They tend to have very inconsistent stories (because they are making up that too). They don’t have the same kind of stories to patients genuinely experiencing symptoms and there may be a legal case or other obvious reason for the symptoms. (although this does not mean that everyone with a legal case is making up their symptoms)


There are also some people who make up symptoms in order to gain admission to hospital or have an operation. When this happens it is called factitious disorder and by general consensus, its also a rare condition. Its best thought of as a form of behaviour like deliberate self harm.


So, occasionally, people do make up symptoms and it can be difficult to tell. Some doctors (and sometimes patients) make a terrible mistake in thinking that most patients with functional symptoms are ‘making up’ their symptoms or ‘swinging the lead’.


Some patients with functional symptoms, notice that their symptoms come and go in an odd way. This can lead some patients to wonder themselves if they are 'doing it'. This is a very common experience and does not mean you are 'doing it'.



Why don’t other people or health professionals seem to take my symptoms seriously?


If you are coming to this website for self help, this is a very important subject to get right. Patients’ understandably don’t want to have a diagnosis that can be confused with malingering. I’ve explained above how rare malingering is but nevertheless some health professionals are themselves confused about patients with functional symptoms and may have a poor attitude to your symptoms.


More commonly health professionals actually have a positive attitude to your symptoms but have difficulty in communicating this. Patients may become offended by health professionals even when they believe the problem and are trying to help.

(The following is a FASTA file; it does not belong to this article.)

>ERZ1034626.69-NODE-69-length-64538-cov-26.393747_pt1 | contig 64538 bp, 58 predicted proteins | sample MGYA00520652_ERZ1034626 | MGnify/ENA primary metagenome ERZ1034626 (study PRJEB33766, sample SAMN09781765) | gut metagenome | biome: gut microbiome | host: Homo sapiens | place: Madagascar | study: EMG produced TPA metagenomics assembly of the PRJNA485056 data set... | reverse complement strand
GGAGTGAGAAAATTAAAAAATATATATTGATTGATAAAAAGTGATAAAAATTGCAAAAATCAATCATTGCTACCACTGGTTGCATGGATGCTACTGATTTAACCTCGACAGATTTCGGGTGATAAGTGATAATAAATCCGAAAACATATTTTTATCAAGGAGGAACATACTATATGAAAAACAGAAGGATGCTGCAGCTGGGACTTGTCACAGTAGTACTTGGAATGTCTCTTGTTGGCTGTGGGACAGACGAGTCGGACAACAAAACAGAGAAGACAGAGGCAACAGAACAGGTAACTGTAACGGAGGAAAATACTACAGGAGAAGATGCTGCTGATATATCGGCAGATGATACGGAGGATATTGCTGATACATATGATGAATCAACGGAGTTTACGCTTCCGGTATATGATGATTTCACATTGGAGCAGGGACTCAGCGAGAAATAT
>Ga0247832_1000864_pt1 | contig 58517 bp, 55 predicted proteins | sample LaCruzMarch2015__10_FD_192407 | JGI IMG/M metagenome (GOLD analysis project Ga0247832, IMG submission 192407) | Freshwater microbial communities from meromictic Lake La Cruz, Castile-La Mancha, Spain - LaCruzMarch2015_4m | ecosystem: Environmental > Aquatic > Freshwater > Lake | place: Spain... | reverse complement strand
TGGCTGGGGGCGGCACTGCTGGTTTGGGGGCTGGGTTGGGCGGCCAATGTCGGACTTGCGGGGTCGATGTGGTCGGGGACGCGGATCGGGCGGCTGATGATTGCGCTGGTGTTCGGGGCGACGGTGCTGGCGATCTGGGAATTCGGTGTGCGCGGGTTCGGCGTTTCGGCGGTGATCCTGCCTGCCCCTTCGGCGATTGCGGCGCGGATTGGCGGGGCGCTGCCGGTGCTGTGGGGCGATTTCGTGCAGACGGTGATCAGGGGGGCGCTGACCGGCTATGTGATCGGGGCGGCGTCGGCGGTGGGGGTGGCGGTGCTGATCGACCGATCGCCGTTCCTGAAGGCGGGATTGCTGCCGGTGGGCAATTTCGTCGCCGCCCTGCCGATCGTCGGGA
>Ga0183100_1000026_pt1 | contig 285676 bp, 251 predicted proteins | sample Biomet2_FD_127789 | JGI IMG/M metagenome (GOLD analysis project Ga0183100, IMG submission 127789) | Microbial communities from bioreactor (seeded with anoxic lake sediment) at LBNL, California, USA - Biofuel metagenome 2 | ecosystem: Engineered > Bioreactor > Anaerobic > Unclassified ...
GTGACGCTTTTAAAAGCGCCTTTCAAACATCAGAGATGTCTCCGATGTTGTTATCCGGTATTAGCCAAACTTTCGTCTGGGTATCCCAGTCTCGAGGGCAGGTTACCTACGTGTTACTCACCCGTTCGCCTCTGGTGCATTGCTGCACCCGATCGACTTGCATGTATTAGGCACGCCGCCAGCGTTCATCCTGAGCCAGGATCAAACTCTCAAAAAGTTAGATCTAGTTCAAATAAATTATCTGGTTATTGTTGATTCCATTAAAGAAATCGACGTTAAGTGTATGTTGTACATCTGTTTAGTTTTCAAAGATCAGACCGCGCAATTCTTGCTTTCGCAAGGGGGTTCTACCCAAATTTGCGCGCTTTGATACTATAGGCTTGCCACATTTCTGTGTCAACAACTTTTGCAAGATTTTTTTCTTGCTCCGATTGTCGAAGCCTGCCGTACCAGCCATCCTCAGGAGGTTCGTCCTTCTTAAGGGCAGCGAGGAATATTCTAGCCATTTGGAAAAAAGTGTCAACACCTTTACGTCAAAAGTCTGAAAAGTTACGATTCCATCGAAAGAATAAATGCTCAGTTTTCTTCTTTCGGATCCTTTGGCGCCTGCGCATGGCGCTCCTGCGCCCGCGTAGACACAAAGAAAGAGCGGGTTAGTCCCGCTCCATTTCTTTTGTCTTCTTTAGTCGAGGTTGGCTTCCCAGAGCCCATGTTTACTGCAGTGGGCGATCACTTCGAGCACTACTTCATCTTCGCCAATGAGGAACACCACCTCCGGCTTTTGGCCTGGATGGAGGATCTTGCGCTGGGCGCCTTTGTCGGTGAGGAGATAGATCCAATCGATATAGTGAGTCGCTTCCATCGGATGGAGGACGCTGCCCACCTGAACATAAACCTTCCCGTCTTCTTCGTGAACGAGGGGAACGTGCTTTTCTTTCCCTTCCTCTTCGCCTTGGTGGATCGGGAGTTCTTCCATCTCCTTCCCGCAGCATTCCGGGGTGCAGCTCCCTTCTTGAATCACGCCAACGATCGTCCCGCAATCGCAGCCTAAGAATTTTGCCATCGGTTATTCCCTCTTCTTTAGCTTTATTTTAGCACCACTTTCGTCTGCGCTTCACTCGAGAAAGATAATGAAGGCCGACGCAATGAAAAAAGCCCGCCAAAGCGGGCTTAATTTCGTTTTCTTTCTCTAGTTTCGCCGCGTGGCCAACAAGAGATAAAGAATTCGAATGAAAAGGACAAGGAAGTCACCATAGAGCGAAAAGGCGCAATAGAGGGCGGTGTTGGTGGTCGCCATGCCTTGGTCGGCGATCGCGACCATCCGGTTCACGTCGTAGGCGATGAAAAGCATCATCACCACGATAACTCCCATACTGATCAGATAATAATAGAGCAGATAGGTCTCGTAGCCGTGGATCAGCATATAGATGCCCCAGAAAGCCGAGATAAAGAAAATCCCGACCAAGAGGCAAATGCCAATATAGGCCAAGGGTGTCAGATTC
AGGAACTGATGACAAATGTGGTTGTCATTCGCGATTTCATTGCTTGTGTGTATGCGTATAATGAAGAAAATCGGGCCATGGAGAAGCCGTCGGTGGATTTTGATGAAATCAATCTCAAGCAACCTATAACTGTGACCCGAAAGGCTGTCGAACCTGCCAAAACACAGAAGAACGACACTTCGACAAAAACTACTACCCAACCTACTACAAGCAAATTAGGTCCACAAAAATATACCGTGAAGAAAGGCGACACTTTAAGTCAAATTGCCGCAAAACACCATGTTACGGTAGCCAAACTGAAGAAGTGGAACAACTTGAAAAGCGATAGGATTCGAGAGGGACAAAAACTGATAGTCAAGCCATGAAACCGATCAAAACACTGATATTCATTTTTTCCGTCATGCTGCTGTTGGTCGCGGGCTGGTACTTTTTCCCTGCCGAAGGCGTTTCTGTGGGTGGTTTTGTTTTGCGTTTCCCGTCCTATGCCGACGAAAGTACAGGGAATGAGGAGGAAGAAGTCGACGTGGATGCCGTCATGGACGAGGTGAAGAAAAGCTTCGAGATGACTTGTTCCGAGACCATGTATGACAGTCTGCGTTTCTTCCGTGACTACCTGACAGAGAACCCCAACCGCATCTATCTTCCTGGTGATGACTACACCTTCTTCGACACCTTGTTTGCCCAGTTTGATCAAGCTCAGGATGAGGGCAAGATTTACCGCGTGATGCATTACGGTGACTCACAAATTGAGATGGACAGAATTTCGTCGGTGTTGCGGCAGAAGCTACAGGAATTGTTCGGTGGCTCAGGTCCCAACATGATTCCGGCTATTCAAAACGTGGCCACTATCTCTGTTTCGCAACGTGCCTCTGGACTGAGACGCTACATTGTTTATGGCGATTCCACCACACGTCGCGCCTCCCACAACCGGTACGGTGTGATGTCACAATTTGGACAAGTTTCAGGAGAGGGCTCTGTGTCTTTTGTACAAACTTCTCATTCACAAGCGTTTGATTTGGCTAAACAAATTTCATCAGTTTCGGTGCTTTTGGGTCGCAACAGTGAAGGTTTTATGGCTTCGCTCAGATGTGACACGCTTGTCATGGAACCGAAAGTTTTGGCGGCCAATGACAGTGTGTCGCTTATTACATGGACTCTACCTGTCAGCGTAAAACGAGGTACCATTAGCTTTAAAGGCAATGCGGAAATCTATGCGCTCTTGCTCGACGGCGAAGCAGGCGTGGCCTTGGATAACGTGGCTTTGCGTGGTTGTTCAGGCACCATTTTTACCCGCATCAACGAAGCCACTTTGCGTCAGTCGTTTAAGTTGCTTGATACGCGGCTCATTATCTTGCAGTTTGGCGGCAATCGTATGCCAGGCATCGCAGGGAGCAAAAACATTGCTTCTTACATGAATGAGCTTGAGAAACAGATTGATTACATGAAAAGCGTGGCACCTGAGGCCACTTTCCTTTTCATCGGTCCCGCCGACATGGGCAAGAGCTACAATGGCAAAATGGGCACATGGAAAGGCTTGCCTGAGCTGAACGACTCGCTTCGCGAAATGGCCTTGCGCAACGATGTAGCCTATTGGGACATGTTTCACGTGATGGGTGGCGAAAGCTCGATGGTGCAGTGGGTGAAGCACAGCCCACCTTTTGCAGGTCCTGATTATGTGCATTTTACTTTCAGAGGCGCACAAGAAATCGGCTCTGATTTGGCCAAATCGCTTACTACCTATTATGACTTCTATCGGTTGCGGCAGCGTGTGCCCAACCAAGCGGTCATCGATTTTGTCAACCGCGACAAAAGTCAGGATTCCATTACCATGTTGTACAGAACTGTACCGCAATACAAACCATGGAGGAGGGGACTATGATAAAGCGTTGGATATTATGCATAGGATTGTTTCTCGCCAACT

What other names have been used to describe these symptoms?


Functional and dissociative neurological symptoms have been given many different names over the years.


Many of these labels are 'psychiatric' and are based on the idea that the symptoms are 'all in the mind'. Psychological factors are often important to look at in relation to functional and dissociative neurological symptoms but the symptoms are not 'made up'. Most experts believe that these symptoms exist at the interface between the brain and mind, between neurology and psychiatry, which is why it is difficult when people (and patients) ask "is it neurological or psychological?". The evidence suggests it is both, and that actually this question doesnt really make sense given what we know about how movement and emotion pathways work in the brain.


This list does not make easy reading , but, upsetting as it may be to see some of these terms, it may help you  to know about them.


Conversion Disorder - is a term popularised by Sigmund Freud and used in a standard US classification system of psychiatric disorders (DSM-IV). It refers to an idea that patients are 'converting' their mental distress in to physical symptoms.  Conversion disorder refers to symptoms of weakness, movement disorder, sensory symptoms and non-epileptic attacks. The principle of "conversion" is something that may apply to a small minority of patients but there is little experimental evidence for the idea in the majority of patients (usually the worse these symptoms are, the more distressed the patient is). In the forthcoming revision of the psychiatric classification (DSM-5) the term may be changed to functional neurological symptom disorder and the requirement for a psychologically stressful event linked to the symptoms will probably be dropped.


Dissociative Disorder  - is how the symptoms are described in the International Classification of Diseases See the page on dissociation for more information.


Non-Organic - is a term doctors use for symptoms which are not due to identifiable disease. It implies the problem is purely psychological


Psychogenic - is a term quite frequently used to describe these symptoms, especially dissociative seizures and movement disorders. Again it implies that the problem is purely psychological.